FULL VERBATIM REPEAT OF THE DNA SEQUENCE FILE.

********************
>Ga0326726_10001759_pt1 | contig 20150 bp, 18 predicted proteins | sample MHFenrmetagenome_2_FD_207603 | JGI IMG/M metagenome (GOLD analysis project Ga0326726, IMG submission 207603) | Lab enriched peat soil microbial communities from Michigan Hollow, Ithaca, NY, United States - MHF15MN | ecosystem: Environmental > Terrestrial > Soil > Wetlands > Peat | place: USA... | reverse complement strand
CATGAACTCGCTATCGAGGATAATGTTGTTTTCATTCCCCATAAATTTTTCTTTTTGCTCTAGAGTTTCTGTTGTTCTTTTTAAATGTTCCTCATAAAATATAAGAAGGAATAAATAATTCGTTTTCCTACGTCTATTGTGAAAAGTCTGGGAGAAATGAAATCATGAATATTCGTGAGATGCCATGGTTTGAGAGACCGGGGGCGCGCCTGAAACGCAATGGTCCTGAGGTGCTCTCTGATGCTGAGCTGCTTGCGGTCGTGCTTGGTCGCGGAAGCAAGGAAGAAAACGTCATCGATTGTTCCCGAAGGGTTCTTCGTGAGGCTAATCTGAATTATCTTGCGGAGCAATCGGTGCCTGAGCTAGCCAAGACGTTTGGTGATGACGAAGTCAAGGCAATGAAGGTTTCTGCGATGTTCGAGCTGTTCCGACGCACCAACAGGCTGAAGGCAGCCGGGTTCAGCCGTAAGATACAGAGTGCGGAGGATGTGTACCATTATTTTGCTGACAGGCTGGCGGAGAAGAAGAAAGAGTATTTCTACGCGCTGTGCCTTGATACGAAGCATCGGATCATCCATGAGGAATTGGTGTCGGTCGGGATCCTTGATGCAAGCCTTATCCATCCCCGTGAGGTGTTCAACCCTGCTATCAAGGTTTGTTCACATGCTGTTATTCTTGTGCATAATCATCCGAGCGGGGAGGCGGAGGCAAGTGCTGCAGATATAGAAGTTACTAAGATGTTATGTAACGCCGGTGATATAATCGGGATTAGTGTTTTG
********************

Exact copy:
>Ga0326726_10001759_pt1 | contig 20150 bp, 18 predicted proteins | sample MHFenrmetagenome_2_FD_207603 | JGI IMG/M metagenome (GOLD analysis project Ga0326726, IMG submission 207603) | Lab enriched peat soil microbial communities from Michigan Hollow, Ithaca, NY, United States - MHF15MN | ecosystem: Environmental > Terrestrial > Soil > Wetlands > Peat | place: USA... | reverse complement strand
CATGAACTCGCTATCGAGGATAATGTTGTTTTCATTCCCCATAAATTTTTCTTTTTGCTCTAGAGTTTCTGTTGTTCTTTTTAAATGTTCCTCATAAAATATAAGAAGGAATAAATAATTCGTTTTCCTACGTCTATTGTGAAAAGTCTGGGAGAAATGAAATCATGAATATTCGTGAGATGCCATGGTTTGAGAGACCGGGGGCGCGCCTGAAACGCAATGGTCCTGAGGTGCTCTCTGATGCTGAGCTGCTTGCGGTCGTGCTTGGTCGCGGAAGCAAGGAAGAAAACGTCATCGATTGTTCCCGAAGGGTTCTTCGTGAGGCTAATCTGAATTATCTTGCGGAGCAATCGGTGCCTGAGCTAGCCAAGACGTTTGGTGATGACGAAGTCAAGGCAATGAAGGTTTCTGCGATGTTCGAGCTGTTCCGACGCACCAACAGGCTGAAGGCAGCCGGGTTCAGCCGTAAGATACAGAGTGCGGAGGATGTGTACCATTATTTTGCTGACAGGCTGGCGGAGAAGAAGAAAGAGTATTTCTACGCGCTGTGCCTTGATACGAAGCATCGGATCATCCATGAGGAATTGGTGTCGGTCGGGATCCTTGATGCAAGCCTTATCCATCCCCGTGAGGTGTTCAACCCTGCTATCAAGGTTTGTTCACATGCTGTTATTCTTGTGCATAATCATCCGAGCGGGGAGGCGGAGGCAAGTGCTGCAGATATAGAAGTTACTAAGATGTTATGTAACGCCGGTGATATAATCGGGATTAGTGTTTTG